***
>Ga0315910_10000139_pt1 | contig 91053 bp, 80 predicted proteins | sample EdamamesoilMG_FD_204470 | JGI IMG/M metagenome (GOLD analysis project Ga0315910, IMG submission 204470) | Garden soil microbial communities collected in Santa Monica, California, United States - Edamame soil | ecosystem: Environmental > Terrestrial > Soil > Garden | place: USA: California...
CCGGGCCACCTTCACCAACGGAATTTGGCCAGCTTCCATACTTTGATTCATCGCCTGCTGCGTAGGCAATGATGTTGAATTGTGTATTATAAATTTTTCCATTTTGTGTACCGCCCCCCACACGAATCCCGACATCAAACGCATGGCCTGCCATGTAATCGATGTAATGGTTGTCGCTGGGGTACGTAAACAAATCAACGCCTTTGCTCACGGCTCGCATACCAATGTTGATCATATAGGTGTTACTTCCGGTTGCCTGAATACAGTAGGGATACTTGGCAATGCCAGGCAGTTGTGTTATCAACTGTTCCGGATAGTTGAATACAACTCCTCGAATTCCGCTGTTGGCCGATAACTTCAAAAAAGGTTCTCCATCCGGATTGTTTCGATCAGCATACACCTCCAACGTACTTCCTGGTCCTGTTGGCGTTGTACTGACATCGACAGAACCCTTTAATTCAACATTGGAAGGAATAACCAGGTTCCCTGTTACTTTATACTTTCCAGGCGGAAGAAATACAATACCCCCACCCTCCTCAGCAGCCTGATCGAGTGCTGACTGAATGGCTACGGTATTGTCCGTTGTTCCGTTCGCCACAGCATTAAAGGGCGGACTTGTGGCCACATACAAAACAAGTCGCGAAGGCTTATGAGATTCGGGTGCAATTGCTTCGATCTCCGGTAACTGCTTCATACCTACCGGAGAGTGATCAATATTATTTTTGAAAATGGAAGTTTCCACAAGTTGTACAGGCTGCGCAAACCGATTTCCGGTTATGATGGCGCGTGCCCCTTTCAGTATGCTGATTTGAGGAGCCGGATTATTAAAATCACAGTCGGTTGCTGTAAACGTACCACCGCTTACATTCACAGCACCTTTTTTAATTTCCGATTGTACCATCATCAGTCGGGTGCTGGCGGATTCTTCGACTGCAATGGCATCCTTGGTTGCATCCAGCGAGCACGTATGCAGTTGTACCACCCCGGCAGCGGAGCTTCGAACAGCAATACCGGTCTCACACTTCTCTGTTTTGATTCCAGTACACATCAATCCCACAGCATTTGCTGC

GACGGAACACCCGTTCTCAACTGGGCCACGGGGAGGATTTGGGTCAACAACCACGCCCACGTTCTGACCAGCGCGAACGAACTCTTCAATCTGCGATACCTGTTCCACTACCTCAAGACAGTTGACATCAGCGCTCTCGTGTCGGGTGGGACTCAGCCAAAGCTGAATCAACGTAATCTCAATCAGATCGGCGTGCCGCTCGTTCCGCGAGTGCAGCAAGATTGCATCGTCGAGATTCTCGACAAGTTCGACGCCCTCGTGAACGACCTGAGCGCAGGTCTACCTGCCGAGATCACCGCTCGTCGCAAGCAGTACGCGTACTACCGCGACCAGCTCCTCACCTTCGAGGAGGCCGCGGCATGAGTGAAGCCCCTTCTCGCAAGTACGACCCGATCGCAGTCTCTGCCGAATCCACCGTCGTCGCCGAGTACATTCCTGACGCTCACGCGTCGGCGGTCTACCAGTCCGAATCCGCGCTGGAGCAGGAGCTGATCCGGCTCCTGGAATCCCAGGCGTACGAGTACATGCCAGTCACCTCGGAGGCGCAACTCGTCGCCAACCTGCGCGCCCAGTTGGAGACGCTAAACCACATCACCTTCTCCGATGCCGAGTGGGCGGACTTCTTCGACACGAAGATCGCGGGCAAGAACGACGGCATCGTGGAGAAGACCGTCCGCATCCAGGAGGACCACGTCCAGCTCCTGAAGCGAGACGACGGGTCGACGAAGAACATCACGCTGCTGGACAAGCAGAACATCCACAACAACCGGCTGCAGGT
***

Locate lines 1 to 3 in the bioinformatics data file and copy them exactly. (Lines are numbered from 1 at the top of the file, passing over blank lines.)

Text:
>Ga0315910_10000139_pt1 | contig 91053 bp, 80 predicted proteins | sample EdamamesoilMG_FD_204470 | JGI IMG/M metagenome (GOLD analysis project Ga0315910, IMG submission 204470) | Garden soil microbial communities collected in Santa Monica, California, United States - Edamame soil | ecosystem: Environmental > Terrestrial > Soil > Garden | place: USA: California...
CCGGGCCACCTTCACCAACGGAATTTGGCCAGCTTCCATACTTTGATTCATCGCCTGCTGCGTAGGCAATGATGTTGAATTGTGTATTATAAATTTTTCCATTTTGTGTACCGCCCCCCACACGAATCCCGACATCAAACGCATGGCCTGCCATGTAATCGATGTAATGGTTGTCGCTGGGGTACGTAAACAAATCAACGCCTTTGCTCACGGCTCGCATACCAATGTTGATCATATAGGTGTTACTTCCGGTTGCCTGAATACAGTAGGGATACTTGGCAATGCCAGGCAGTTGTGTTATCAACTGTTCCGGATAGTTGAATACAACTCCTCGAATTCCGCTGTTGGCCGATAACTTCAAAAAAGGTTCTCCATCCGGATTGTTTCGATCAGCATACACCTCCAACGTACTTCCTGGTCCTGTTGGCGTTGTACTGACATCGACAGAACCCTTTAATTCAACATTGGAAGGAATAACCAGGTTCCCTGTTACTTTATACTTTCCAGGCGGAAGAAATACAATACCCCCACCCTCCTCAGCAGCCTGATCGAGTGCTGACTGAATGGCTACGGTATTGTCCGTTGTTCCGTTCGCCACAGCATTAAAGGGCGGACTTGTGGCCACATACAAAACAAGTCGCGAAGGCTTATGAGATTCGGGTGCAATTGCTTCGATCTCCGGTAACTGCTTCATACCTACCGGAGAGTGATCAATATTATTTTTGAAAATGGAAGTTTCCACAAGTTGTACAGGCTGCGCAAACCGATTTCCGGTTATGATGGCGCGTGCCCCTTTCAGTATGCTGATTTGAGGAGCCGGATTATTAAAATCACAGTCGGTTGCTGTAAACGTACCACCGCTTACATTCACAGCACCTTTTTTAATTTCCGATTGTACCATCATCAGTCGGGTGCTGGCGGATTCTTCGACTGCAATGGCATCCTTGGTTGCATCCAGCGAGCACGTATGCAGTTGTACCACCCCGGCAGCGGAGCTTCGAACAGCAATACCGGTCTCACACTTCTCTGTTTTGATTCCAGTACACATCAATCCCACAGCATTTGCTGC

GACGGAACACCCGTTCTCAACTGGGCCACGGGGAGGATTTGGGTCAACAACCACGCCCACGTTCTGACCAGCGCGAACGAACTCTTCAATCTGCGATACCTGTTCCACTACCTCAAGACAGTTGACATCAGCGCTCTCGTGTCGGGTGGGACTCAGCCAAAGCTGAATCAACGTAATCTCAATCAGATCGGCGTGCCGCTCGTTCCGCGAGTGCAGCAAGATTGCATCGTCGAGATTCTCGACAAGTTCGACGCCCTCGTGAACGACCTGAGCGCAGGTCTACCTGCCGAGATCACCGCTCGTCGCAAGCAGTACGCGTACTACCGCGACCAGCTCCTCACCTTCGAGGAGGCCGCGGCATGAGTGAAGCCCCTTCTCGCAAGTACGACCCGATCGCAGTCTCTGCCGAATCCACCGTCGTCGCCGAGTACATTCCTGACGCTCACGCGTCGGCGGTCTACCAGTCCGAATCCGCGCTGGAGCAGGAGCTGATCCGGCTCCTGGAATCCCAGGCGTACGAGTACATGCCAGTCACCTCGGAGGCGCAACTCGTCGCCAACCTGCGCGCCCAGTTGGAGACGCTAAACCACATCACCTTCTCCGATGCCGAGTGGGCGGACTTCTTCGACACGAAGATCGCGGGCAAGAACGACGGCATCGTGGAGAAGACCGTCCGCATCCAGGAGGACCACGTCCAGCTCCTGAAGCGAGACGACGGGTCGACGAAGAACATCACGCTGCTGGACAAGCAGAACATCCACAACAACCGGCTGCAGGT